British-born artist Jonathan Monk often appropriates ideas, works, and strategies from Conceptualist and Minimalist artists of the '60s and '70s. With photographs, sculpture, film, installation, and performance, his works recontextualize and rework these quotations, often infusing them with Monk's personal history and working-class family upbringing. These aspects add a humanizing and down-to-earth sensibility to the original works' utopian ideals and notions of artistic genius. Monk's extensions and reinterpretations of seminal works by John Baldessari, Ed Ruscha, and Sol LeWitt, among others, challenge authenticity, authorship, and value in art with quirky humor and wit.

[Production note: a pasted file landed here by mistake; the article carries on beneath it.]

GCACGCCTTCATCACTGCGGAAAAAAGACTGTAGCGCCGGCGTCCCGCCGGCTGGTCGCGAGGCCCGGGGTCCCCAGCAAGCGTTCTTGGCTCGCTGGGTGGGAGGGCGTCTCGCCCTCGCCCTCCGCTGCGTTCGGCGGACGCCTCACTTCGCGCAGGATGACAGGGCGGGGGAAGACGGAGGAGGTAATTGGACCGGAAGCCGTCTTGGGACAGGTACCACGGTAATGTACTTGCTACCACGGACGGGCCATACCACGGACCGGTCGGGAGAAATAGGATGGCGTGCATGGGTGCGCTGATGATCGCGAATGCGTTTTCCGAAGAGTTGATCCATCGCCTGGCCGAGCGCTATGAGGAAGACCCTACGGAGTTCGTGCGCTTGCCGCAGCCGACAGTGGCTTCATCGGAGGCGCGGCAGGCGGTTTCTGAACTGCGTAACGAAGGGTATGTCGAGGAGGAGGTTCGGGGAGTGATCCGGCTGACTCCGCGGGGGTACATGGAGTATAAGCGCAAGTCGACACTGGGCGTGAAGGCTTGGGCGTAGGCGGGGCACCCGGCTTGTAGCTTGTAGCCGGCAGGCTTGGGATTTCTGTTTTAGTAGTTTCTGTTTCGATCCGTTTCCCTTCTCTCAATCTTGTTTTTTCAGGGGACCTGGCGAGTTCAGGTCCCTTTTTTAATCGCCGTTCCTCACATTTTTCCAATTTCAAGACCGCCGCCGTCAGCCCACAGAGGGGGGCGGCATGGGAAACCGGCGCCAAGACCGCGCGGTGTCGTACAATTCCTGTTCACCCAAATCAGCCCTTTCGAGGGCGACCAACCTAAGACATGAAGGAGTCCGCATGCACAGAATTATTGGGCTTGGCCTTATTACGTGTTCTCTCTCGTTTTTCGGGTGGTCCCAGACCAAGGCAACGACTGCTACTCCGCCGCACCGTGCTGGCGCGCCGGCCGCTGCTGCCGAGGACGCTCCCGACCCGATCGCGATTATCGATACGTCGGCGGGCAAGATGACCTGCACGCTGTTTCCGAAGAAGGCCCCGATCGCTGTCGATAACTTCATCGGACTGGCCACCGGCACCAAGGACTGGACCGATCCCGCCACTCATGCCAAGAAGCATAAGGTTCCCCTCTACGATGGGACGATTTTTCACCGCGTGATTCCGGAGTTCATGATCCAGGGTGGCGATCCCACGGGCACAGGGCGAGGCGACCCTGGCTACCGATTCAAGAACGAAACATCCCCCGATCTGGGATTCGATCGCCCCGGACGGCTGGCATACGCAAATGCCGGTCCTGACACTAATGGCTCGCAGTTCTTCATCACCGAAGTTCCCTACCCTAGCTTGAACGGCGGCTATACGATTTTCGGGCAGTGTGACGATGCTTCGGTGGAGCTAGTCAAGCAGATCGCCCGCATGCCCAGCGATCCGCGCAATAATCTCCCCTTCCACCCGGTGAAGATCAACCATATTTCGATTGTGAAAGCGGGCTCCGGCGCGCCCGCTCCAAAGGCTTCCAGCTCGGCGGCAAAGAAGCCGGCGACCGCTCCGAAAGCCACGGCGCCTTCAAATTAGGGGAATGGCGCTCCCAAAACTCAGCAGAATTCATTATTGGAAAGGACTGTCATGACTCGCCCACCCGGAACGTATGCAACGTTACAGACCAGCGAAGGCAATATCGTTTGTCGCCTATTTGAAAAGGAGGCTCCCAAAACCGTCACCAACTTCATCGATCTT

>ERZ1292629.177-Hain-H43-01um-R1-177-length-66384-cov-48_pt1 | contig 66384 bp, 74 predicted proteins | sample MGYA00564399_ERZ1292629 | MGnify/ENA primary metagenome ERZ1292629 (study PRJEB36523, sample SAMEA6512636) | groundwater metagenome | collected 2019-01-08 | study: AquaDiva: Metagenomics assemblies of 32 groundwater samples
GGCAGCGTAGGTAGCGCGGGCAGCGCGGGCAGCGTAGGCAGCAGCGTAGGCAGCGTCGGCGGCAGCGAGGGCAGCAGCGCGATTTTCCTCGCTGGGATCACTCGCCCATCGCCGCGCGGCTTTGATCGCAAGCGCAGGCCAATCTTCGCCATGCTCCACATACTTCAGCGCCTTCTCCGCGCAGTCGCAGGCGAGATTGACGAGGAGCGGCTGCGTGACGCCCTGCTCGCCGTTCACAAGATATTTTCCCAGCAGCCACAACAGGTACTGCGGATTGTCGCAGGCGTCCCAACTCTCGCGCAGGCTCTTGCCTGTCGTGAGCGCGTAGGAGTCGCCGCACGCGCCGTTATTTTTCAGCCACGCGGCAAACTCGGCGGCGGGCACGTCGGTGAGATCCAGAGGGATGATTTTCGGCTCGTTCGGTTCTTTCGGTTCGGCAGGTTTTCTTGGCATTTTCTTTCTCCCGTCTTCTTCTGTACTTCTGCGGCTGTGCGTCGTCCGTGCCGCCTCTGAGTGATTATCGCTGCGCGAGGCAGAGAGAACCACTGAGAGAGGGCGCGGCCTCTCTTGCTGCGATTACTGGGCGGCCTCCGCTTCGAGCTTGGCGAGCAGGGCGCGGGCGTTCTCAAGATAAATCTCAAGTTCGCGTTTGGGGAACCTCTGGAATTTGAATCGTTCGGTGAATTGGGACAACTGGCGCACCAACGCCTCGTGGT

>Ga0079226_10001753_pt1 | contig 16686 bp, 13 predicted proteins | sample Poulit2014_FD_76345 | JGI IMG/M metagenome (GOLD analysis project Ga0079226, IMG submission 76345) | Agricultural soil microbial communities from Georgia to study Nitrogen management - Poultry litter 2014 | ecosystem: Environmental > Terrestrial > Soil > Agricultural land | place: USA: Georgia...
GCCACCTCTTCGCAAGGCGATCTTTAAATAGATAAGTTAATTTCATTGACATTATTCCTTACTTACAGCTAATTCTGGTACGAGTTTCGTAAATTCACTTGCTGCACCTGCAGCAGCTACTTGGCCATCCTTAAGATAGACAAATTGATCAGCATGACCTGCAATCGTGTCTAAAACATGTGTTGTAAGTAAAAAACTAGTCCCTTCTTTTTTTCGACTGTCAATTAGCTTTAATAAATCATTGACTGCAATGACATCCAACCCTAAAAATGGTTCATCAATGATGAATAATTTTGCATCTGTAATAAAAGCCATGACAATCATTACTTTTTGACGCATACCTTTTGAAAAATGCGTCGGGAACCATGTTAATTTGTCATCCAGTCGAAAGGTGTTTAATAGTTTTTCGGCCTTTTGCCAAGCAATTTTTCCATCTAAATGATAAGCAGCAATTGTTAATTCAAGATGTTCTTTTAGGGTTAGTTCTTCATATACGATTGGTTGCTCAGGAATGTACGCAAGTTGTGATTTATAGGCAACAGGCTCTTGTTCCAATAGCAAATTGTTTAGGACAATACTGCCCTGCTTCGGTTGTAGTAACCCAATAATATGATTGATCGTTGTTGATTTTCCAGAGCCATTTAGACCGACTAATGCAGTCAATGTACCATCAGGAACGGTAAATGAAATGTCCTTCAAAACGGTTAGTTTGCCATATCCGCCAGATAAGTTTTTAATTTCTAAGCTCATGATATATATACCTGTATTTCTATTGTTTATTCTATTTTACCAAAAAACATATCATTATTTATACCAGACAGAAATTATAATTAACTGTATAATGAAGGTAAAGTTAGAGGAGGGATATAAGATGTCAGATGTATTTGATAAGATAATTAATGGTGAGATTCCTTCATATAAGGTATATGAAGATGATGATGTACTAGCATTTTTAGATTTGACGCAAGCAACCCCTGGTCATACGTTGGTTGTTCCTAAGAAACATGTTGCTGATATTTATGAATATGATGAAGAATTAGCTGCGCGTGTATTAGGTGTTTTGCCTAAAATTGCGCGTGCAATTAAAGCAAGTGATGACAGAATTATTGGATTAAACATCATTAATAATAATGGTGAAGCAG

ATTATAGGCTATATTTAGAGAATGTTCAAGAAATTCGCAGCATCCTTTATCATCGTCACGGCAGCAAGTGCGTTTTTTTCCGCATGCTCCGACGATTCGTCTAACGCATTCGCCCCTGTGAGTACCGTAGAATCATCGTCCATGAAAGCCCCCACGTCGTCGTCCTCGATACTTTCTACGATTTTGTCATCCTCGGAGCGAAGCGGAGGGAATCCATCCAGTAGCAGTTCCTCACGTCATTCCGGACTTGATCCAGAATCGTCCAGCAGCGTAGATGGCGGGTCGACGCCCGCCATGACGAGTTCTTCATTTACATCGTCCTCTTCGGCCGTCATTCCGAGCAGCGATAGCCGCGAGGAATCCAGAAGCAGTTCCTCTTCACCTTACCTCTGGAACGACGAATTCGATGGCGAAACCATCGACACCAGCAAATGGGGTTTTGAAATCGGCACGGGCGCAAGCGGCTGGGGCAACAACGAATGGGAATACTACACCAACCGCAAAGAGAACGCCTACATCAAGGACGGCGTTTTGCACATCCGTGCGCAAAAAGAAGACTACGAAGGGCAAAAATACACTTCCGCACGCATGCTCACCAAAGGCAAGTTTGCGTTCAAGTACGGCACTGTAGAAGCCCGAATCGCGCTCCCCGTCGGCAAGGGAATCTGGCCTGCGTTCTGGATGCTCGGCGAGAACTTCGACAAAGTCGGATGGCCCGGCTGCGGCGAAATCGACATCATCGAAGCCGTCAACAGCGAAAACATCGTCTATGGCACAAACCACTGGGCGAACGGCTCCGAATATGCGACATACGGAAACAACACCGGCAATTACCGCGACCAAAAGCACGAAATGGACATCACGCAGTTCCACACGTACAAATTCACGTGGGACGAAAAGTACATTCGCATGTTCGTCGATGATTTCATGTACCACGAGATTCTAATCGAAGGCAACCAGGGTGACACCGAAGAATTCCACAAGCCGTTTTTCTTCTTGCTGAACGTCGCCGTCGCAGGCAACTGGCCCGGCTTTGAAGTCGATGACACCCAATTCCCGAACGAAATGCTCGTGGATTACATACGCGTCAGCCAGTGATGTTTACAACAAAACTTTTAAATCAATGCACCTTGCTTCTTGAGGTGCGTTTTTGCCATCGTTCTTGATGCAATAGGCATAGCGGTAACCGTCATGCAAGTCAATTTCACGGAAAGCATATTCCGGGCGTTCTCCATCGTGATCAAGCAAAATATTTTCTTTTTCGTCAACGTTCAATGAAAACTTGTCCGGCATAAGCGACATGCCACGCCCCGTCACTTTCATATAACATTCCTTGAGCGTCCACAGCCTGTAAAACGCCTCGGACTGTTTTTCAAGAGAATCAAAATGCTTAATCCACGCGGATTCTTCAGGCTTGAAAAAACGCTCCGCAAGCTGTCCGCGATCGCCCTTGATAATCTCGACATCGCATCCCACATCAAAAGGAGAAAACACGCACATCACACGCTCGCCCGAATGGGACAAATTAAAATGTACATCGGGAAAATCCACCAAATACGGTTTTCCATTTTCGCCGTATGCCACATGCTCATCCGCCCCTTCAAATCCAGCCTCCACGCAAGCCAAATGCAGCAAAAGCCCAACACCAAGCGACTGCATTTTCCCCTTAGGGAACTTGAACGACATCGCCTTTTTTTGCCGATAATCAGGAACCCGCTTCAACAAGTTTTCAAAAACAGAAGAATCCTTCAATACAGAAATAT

Monk’s work has been exhibited extensively throughout the world, including in solo shows at CAC Malagá, W139 in Amsterdam, Artpace in San Antonio, the Palais de Tokyo in Paris, Tramway in Glasgow, Centre for Contemporary Arts in Glasgow, Centre d'Art Contemporain in Neuchatel, Museum Kunst Palast in Dusseldorf, Institute of Contemporary Art in London, and Kunstverein Hannover. Group exhibitions are numerous and include the Taipei Biennial, Berlin Biennale, Venice Biennale, Whitney Biennial, Prague Biennale, and Panama Biennial. In 2012, Monk was honored with the Prix du Quartier des Bains in Geneva.